We are living in a time of turmoil and transition. Just as it seemed the road was open, there came another obstacle to clear, a hurricane to go through, or debris to throw away. So once again, we have to tap into our resources to claim the energy to persist, the determination to hang onto our resolve and to maintain the hope that we will prevail. That our vaccinated, mask-wearing and distancing family, friends, neighbors, or other people we come in contact with, will do the same so we can overcome an invisible virus that kills.
In this process, it is difficult to accept let alone understand the denial of science and refusal to act in the interest of the greater good. On one hand, when the LGBTQ community has survived all the past actions of the straight society, why look out for those who showed little or no care for the minority? On the other hand, the virus does not discriminate. It hits majority and minority alike.
So, it becomes a matter of self-care and self-preservation to practice whatever we can do to avert any infection to ourselves and to all around us. It takes inner strength to moderate the frustration and anger at those who dismiss each person’s effect on others and focus solely on a personal, dogma-based, and really selfish misperception of freedom. I grieve for my trans friend who died of COVID-19 last year, leaving behind a wife and a 3-year-old kid. This after years of working through past abuse and making it to a decent life. Hundreds of thousands have died because of incompetent and unfocused leadership, exacerbated by the indifference or uncaring of people who bought into the weaponization of public health as a political cudgel.
So, let’s be kind to one another, watch out for those who need an extra hello or a smile, ask if a neighbor needs help and just practice compassion. Let’s be grateful that ourselves, our partners, and families are (hopefully) well. Let’s treat each day as a bonus and make it as good and joyful as we can.
“I like Pride festival because we get to show up and show out. Remind people we have resilience and rainbows.” ~~ William Belli, actor, drag queen, singer-songwriter
As a psychologist in private practice since 1979, Janan Broadbent, Ph. D. offers individual, couples, group and family therapy, in addition to conducting workshops on topics such as stress management, communication skills and assertiveness. She writes about current issues relevant to relationship building and conflict resolution in LGBTQ and minority populations, with emphasis on health, fitness and education.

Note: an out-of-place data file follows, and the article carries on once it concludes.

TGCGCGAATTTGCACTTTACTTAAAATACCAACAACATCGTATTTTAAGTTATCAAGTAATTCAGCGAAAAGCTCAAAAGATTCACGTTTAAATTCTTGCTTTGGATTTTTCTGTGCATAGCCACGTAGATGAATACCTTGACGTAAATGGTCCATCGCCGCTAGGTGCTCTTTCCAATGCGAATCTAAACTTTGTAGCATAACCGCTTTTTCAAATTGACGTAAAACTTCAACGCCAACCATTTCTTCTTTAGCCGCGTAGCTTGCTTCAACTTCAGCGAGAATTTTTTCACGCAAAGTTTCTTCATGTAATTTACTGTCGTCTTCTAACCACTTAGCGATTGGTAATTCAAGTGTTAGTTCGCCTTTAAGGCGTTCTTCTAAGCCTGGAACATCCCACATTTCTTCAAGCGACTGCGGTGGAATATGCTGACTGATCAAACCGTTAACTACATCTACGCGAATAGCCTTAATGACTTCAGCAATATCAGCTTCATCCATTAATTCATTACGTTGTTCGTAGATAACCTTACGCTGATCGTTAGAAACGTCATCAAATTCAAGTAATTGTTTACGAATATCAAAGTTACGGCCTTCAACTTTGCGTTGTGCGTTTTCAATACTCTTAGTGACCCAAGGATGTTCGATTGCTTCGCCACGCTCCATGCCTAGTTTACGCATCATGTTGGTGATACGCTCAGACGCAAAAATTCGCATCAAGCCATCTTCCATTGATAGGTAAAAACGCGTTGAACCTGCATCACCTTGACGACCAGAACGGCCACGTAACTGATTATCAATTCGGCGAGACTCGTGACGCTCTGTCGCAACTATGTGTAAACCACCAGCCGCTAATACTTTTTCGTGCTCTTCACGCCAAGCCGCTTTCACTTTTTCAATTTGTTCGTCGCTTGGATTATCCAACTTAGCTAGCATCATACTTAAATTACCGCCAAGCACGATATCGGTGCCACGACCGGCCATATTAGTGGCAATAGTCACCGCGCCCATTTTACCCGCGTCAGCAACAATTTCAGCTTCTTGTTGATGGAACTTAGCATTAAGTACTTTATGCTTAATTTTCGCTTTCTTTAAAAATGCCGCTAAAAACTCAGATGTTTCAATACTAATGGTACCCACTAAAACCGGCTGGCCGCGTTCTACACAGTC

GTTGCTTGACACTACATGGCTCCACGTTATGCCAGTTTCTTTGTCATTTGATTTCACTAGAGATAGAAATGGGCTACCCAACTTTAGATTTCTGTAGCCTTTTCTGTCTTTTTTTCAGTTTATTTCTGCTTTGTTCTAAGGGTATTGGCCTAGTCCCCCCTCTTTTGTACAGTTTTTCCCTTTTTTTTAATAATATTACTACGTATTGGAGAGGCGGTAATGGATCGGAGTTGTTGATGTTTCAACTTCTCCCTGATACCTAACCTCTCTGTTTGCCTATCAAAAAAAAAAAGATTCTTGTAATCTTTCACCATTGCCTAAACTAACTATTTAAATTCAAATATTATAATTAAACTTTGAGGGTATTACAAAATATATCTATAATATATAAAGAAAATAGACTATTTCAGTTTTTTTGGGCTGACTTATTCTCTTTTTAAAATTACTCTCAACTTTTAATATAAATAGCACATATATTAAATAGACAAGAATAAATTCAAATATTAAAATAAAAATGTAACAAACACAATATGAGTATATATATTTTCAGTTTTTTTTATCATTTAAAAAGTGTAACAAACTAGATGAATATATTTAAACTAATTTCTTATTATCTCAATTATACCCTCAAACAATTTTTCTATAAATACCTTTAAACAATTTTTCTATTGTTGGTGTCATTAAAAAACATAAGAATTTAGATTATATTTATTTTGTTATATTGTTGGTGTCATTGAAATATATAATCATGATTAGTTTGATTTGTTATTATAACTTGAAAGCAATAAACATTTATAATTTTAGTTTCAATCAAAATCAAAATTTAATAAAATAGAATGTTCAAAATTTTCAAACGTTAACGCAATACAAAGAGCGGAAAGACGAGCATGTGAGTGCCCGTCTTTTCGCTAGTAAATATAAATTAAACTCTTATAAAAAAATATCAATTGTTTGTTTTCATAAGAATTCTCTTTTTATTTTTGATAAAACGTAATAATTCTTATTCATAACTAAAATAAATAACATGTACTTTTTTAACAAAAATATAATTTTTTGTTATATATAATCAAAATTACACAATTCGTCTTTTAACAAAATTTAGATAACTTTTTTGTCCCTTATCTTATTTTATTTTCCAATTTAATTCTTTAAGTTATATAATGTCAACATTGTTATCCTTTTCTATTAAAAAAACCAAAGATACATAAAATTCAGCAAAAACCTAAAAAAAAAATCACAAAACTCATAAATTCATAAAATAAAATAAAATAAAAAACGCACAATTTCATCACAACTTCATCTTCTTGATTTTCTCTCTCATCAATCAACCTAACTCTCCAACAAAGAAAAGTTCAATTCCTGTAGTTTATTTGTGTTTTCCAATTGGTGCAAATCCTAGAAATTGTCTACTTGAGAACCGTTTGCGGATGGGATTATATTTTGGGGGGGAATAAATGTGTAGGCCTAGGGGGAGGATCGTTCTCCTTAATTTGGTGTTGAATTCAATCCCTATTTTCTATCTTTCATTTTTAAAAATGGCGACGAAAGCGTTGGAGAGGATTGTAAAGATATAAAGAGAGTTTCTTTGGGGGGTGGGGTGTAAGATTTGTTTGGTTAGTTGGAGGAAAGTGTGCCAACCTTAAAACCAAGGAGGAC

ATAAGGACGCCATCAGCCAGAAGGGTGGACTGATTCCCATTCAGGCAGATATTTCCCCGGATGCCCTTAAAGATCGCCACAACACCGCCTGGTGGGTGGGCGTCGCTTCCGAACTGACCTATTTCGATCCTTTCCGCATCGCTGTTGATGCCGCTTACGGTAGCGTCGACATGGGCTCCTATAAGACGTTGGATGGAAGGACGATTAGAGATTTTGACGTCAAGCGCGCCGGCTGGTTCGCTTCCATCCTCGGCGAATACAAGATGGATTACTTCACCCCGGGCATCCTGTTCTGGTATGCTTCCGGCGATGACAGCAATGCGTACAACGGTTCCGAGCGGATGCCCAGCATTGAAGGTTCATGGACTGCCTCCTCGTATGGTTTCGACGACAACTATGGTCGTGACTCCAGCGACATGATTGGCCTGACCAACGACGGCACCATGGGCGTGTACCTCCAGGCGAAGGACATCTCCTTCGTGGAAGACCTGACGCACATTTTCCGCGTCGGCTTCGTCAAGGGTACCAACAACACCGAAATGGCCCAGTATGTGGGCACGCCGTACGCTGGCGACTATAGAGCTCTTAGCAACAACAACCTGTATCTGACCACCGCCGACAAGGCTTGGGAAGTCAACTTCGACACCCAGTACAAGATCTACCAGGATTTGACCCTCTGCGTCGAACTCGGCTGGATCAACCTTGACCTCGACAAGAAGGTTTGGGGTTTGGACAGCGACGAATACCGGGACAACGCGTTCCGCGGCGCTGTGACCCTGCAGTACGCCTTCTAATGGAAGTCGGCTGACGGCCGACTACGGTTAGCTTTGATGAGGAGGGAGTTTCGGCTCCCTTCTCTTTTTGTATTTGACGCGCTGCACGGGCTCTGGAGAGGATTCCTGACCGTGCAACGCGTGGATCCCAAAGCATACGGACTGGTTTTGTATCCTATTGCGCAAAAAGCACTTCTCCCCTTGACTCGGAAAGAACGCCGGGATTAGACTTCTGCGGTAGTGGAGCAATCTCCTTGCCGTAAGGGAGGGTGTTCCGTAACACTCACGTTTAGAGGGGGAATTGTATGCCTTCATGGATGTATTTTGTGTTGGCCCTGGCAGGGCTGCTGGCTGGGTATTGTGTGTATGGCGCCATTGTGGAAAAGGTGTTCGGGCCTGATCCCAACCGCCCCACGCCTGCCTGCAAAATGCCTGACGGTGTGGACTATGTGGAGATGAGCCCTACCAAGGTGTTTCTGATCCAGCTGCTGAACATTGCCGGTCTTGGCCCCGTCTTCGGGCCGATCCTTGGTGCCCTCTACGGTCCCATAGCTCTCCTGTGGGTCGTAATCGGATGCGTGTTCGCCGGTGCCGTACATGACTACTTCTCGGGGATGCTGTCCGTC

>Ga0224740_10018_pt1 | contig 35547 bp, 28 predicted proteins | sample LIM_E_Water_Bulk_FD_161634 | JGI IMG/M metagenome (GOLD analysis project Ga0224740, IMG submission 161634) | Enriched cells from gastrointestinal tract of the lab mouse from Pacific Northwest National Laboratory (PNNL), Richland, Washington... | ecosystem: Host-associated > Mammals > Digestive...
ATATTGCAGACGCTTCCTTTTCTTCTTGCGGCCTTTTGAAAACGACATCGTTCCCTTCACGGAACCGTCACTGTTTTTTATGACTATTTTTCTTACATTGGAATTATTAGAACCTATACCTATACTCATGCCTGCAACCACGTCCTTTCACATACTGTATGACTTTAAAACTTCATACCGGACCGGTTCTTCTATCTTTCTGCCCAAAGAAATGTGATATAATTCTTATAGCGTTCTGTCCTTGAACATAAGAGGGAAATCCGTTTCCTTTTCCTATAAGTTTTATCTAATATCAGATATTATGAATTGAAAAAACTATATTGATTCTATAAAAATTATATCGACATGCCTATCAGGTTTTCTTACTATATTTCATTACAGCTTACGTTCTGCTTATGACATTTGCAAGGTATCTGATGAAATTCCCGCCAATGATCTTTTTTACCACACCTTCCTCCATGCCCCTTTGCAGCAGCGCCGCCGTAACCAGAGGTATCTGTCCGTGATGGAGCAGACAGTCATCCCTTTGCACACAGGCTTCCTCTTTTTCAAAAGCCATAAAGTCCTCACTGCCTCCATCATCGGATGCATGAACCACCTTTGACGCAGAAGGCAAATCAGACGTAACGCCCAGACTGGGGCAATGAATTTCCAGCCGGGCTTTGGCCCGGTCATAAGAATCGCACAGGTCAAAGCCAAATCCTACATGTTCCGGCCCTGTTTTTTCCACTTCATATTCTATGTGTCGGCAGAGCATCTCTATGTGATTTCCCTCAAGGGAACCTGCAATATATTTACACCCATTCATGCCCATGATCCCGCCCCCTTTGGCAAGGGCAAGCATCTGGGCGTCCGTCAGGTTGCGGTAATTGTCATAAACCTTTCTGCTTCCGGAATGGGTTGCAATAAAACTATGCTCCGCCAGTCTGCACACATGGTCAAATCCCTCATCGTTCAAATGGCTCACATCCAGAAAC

Born in Turkey, Dr. Broadbent earned her undergraduate degree in psychology in 1965. At that time, first as a Fulbright Scholar, then as a CENTO Fellow, she received her master's and doctorate degrees in psychology and education from the University of California at Los Angeles. She has taught graduate and undergraduate courses in psychology at St.Mary's College of Maryland, Mt. Vernon College in Washington, D. C., Johns Hopkins University and the College of Notre Dame in Baltimore. From 1981 to 1988, she was also the Director of Counseling at Notre Dame College.
While in graduate school, Dr. Broadbent worked for the Voice of America radio program, writing and recording materials on the cross-cultural college experience. She has been interviewed on various news programs on TV and has received media training.
Dr. Broadbent is a member of the American Psychological Association and has served as the chair for the Public Affairs Board and as a member of the Executive Council of the Maryland Psychological Association.
Dr. Broadbent's office is located at:
Village of Cross Keys, 120 West Quadrangle, 2 Hamill Road, Baltimore, Maryland 21210-1847 phone: 410-825-5577
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